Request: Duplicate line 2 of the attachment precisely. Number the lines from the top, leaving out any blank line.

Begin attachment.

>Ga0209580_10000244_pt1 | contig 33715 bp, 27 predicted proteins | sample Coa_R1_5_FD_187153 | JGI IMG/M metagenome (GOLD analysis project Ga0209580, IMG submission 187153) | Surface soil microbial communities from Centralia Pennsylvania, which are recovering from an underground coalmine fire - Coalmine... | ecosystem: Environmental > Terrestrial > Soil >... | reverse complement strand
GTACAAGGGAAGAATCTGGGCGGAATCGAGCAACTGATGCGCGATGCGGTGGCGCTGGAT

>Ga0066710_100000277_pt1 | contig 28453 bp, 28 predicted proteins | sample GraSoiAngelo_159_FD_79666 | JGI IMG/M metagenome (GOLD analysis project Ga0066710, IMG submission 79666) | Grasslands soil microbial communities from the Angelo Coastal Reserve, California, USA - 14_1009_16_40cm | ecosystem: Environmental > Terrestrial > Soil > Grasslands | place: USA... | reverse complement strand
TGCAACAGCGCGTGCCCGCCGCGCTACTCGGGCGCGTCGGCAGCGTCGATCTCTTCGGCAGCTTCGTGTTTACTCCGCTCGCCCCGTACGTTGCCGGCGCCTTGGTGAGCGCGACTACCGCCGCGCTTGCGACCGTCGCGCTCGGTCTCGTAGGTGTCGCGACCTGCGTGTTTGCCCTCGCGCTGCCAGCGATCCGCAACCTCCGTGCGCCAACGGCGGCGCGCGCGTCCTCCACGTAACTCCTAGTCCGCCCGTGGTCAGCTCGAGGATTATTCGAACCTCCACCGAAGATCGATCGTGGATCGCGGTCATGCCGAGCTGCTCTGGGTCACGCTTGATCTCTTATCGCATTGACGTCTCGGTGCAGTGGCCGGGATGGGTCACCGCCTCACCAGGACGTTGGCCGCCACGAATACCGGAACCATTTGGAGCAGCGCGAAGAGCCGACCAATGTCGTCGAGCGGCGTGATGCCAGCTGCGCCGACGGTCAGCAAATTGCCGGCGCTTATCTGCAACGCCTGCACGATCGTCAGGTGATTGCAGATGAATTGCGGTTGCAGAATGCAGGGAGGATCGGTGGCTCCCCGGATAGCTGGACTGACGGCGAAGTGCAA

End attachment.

GTACAAGGGAAGAATCTGGGCGGAATCGAGCAACTGATGCGCGATGCGGTGGCGCTGGAT